Mergers and acquisitions activity in the registered investment advisory space dropped last year for the first time in 12 years, according to data from investment bank and transaction advisory firm Echelon Partners.
One of a handful of firms that closely watch RIA deal volume and trends, Echelon tracked 321 transactions throughout the year, representing a 5.6% drop from the 340 deals the firm counted in 2022. The decrease in volume, more pronounced in the first two quarters, can be attributed to “a more restrictive financing environment,” according to Echelon’s report.
Dealmaking appeared to be on the rise through the second half of the year, however, with 95 transactions in the last three months—the second busiest quarter on record.
The amount of assets per transaction rose by 3.9% in 2023, to an average $1.7 billion, after falling nearly a quarter from a record $2.1 billion in 2022. While Echelon found the number of deals involving sellers with more than $1 billion in assets remained steady, a spate of deals in the $10-$20 million helped drive the rise in average deal size.
“Another driver of deal size was the heightened creativity in deal structures, adopted by private equity firms seeking to get deals across the finish line in the face of higher borrowing costs,” according to authors of the report. “Structured minority investments, with features such as paid-in-kind and preferred distribution rights, have become more popular with buyers seeking to pursue deals in an environment that has seen [leveraged buyouts] more difficult to complete.”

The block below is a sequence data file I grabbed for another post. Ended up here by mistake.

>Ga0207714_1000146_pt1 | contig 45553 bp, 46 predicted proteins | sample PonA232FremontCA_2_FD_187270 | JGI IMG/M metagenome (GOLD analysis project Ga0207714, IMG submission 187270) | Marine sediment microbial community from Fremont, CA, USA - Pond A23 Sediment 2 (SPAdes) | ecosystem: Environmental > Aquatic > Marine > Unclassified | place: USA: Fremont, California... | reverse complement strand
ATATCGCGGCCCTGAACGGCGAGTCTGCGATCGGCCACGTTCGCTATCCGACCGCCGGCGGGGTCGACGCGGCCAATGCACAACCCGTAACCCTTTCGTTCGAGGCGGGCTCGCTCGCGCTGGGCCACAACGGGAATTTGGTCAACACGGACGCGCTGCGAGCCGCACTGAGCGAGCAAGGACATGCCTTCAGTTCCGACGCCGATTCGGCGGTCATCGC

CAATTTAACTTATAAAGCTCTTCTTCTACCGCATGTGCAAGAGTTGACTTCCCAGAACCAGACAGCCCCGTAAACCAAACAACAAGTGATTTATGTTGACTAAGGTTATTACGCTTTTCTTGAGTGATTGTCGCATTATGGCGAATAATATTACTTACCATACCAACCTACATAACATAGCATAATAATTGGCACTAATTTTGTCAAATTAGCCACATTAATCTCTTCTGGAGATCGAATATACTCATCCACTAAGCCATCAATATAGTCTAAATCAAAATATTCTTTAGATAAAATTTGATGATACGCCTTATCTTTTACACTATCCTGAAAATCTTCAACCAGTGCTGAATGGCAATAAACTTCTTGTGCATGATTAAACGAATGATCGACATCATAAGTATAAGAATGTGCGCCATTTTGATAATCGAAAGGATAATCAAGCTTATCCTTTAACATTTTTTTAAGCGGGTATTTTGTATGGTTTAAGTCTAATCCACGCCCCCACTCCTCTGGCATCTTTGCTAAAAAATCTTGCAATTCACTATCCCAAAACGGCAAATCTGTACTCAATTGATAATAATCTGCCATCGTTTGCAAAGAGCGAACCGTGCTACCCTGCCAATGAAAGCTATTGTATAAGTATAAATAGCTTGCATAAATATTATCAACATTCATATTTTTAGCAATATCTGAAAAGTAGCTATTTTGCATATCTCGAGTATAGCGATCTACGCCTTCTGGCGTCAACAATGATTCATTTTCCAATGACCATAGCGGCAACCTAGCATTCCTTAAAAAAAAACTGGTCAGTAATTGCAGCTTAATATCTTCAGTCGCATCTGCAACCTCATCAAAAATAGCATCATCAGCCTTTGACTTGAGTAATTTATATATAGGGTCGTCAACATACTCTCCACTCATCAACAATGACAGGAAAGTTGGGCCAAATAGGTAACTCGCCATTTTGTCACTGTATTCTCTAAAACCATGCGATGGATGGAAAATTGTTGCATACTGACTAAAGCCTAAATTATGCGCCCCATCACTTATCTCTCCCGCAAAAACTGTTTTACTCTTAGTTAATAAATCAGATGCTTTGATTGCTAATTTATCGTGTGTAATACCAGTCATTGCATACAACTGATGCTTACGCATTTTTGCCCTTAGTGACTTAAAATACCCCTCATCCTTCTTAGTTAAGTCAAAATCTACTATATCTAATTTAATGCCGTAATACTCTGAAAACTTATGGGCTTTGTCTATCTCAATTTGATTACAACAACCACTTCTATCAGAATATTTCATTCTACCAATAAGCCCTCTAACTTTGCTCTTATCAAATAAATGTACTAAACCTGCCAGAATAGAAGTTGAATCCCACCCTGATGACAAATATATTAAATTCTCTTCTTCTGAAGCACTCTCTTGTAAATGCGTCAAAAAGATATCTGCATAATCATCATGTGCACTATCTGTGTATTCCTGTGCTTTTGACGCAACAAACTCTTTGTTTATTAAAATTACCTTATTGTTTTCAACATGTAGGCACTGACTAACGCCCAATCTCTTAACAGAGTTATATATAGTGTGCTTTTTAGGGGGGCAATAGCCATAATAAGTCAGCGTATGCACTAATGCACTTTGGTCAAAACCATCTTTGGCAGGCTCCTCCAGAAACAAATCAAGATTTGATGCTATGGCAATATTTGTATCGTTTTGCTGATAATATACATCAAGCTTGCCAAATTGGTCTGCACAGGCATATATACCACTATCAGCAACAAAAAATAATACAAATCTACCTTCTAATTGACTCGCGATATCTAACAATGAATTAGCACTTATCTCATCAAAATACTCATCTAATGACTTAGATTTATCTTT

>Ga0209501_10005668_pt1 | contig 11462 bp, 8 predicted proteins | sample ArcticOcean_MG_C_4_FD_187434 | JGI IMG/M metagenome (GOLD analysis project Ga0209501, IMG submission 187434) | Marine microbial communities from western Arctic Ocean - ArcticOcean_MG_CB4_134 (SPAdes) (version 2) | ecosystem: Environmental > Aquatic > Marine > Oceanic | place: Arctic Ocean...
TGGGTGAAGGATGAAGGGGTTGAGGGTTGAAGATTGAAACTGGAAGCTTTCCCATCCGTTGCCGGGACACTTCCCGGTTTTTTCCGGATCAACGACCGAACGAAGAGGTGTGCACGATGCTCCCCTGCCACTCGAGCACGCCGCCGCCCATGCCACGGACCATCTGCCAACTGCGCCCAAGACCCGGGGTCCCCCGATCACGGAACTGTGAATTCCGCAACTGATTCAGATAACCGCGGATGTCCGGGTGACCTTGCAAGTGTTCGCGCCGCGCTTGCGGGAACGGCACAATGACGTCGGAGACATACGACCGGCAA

Buoyed by private equity, the percentage of RIAs buying RIAs grew by 8.1%, accounting for 71% of all transactions last year and more than $466 billion in transacted assets. A little more than 9% of transactions were direct investments from private equity, while about 6% involved broker/dealers and 12% were other strategic buyers, such as banks, insurance companies and asset managers. An ‘other financial’ category that includes family office investors and holding companies makes up the remaining 1.6%.
The number of minority investments continued to increase in 2023, which saw 35 deals involving companies overseeing more than $2.2 trillion in cumulative assets. They also continued to be more prevalent among very large firms, according to Echelon, including eight that involved a target with more than $50 billion in assets and half of all deals involving a seller with more than $20 billion. Since 2019, minority deals have grown at an annual rate of 45%.
The most active buyers of 2023 (excluding sub-acquisitions) are all familiar names, with Savant Capital Management making the top five for the first time. Wealth Enhancement Group and Mercer Advisors are at the top of the list for the second consecutive year, switching places, with WEG announcing 16 deals and Mercer in second place with 11. (In 2022, Mercer was at the top of the list with 19 deals, followed by WEG at 14.) Captrust and Savant made the short list with nine deals each and Creative Planning with eight.
Collectively, these five firms acquired more than $101 billion in assets last year—almost 19% of the $536.4 billion tracked by Echelon.
Top transactions identified by Echelon include The Carlyle Group’s minority investment in Captrust, Genstar’s reinvestment in Cetera, CI Financial’s 20% sale to a consortium of investors that included Bain Capital and Osaic’s deal to acquire Lincoln Financial’s wealth business.
Creative Planning is also on the list for its purchase of Goldman Sachs’ Personal Financial Management unit, and WEG and Mercer made the list as sellers after Stone Point Capital bought a stake in the former and Altas Partners and Harvest Partners both invested in the latter.
In the wealth technology space, which Echelon also tracks, deal volume climbed by 8.3% over the previous year, ostensibly “propelled by the need to develop comprehensive end-to-end platforms.”